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France and Germany have reached a deal on a financing plan to help debt-laden Greece, which will include IMF help. Officials in Brussels say the package - yet to be agreed by other eurozone states - will total 23bn euros (£21bn).
The French presidency said there would be "very precise conditions" under which the 16 eurozone countries "could be led to intervene" to help Greece. Co-ordinated bilateral loans and IMF loans are envisaged. EU leaders are now poised to discuss the plan. News of the deal broke as leaders of the 27 EU member states gathered for a two-day summit in Brussels.
Diplomats say the eurozone leaders may hold an additional meeting on Thursday evening to discuss how to help Greece.
So far the eurozone has avoided seeking an IMF loan for Greece, preferring a European solution and anxious to maintain global confidence in the euro...
Originally posted by GreenBicMan
Leave the astrology type predictions to members like Aristocrat and such.
Like JS said, there are limits in place so market can't drop more than I believe something like 65 ES points, which only at most 5% of the market or something before we get locked up.
If you want to see some interesting price action like that look to the lumber market.
You can excuse the average investor if, this week, he found himself and his thoughts drifting, perplexed and panicky. The inexplicable was found lurking everywhere starting with the normally spineless Democrats handing President Obama a historic legislative victory on healthcare reform, Sunday. Opponents feared that the $1 trillion price tag, and the disputable commandeering of 17% of the annual national budget was too ambitious, and that the increase in taxes necessary to cover an additional 32 million Americans health insurance would impede economic growth.
The stock market continued rising into the close; another inexplicable event occurred. Bloomberg reported that the 10-year US treasury swap spread closed negative for the first time ever. The negative spread widen on Wednesday accompanied by a below average 5-year treasury auction priced at a 2.605%. The 10’s and 30’s sold off by the close at 3.83% and 4.72%, respectively.
Another head-scratcher Wednesday was Pimco’s bond maestro Bill Gross comments on CNBC professing his affection for equities: “Let's suggest the economy looks good, that risk assets— whether it's high-yield bonds or whether it's stocks—have a decent return relative to the potential of declining bond prices," he said in an interview. "I'll go with the stock market."
We also learned what we already knew when S & P lowered Portugal’s credit rating, that the western world is broke. Before I forget, this day also included Google (GOOG) and Go Daddy quitting China, the US accusing China of currency manipulation, and financial regulation reform disappearing into a Washington DC black hole.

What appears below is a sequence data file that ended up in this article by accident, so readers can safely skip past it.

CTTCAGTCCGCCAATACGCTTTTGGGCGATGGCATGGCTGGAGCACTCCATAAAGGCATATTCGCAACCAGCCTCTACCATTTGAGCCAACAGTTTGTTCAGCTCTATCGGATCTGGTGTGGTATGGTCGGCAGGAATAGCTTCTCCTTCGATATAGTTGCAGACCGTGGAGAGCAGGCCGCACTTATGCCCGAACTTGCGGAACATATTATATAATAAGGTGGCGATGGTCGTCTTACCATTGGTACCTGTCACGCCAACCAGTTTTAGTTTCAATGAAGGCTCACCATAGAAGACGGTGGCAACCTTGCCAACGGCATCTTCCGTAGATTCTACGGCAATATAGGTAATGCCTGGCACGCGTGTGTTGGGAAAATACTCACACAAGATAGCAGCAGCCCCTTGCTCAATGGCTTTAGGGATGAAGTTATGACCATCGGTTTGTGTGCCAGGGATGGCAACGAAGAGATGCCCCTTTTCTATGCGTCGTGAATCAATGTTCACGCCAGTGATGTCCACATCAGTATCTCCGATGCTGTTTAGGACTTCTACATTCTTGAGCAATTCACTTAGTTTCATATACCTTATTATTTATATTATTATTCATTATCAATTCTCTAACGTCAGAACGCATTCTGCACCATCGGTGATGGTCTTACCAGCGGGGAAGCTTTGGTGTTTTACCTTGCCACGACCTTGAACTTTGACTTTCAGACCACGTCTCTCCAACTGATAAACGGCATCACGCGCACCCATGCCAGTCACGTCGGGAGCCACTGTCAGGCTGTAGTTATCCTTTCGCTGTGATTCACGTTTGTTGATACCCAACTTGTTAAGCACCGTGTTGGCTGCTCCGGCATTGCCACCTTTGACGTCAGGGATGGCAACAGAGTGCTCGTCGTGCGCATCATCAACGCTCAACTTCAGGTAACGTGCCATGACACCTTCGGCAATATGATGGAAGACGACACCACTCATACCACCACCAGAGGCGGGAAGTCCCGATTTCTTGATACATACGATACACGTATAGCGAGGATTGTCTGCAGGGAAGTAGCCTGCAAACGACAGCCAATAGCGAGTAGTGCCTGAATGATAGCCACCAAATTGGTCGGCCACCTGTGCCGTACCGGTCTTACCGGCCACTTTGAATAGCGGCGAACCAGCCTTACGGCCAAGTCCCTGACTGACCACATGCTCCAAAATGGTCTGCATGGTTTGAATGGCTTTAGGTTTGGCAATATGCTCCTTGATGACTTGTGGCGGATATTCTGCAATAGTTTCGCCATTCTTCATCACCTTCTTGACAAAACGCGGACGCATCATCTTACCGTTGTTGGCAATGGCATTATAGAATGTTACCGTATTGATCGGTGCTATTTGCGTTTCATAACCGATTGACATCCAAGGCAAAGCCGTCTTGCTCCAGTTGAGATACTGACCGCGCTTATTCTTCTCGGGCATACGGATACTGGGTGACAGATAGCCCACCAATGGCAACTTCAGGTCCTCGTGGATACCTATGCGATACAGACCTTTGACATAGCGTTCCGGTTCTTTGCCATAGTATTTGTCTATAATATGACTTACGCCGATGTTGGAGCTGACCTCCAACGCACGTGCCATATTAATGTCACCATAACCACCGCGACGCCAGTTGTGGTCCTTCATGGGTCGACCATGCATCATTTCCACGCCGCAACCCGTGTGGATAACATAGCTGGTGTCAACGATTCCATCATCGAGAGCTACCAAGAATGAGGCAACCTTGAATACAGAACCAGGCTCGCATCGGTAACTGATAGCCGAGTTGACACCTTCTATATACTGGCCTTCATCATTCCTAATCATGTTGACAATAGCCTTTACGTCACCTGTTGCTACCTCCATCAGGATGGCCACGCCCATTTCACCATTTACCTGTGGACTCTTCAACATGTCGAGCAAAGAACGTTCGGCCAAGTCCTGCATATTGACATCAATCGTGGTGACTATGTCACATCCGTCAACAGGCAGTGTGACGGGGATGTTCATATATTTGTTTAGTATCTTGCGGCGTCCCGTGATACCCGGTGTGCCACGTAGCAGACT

But enough about inexplicably strange; let us return to good old-fashion butt-ugly economic data. Negative housing data again filled the landscape pointing towards a funky economy in 2010 for the average citizen. February new home sales fell 2.2%, to an annual rate of 308,000. Two years ago, the annual rate was above 600,000 homes. Supply swelled to 9.2 months while the median price of a home rose 6.1% to $220,500 and the average price up 5.1% to $282,600. The first-time home buyer tax credit ends in five weeks.
Finally, the US Census Bureau, 2009 State Government Tax Collection Data was released. State revenue was down in 2009 versus 2008 some $66.9 Billion dollars. Fourteen states saw their tax revenue fall 10% or greater. The fourth quarter figures are available at the end of March
Originally posted by mrsdudara
reply to post by jacksmoke
Ah just the brainiac I was looking for. Thank you. I do know that there is no trading on the weekends. However, if you decide to sell anytime after Thursday, it might not actually happen until Monday or Tuesday if they stop the market short on Monday is that right? I have family who play heavy in the oil, gas, and energy markets. They have mentioned that a few times.
So, the number is 5% for them to shut it down for the day? That seems quite low.
If the market was to hit 11,000 mark by midday tomorow afternoon, how many days do you figure it would take to fall to 61/2 or 7?
dharma notes: Arch Crawford’s track record has an accuracy of somewhere around 85% and he has been ranked #1 stock market timer out of a field of 500 investment newsletters multiple years by Hulbert’s Digest since he started publishing in 1977.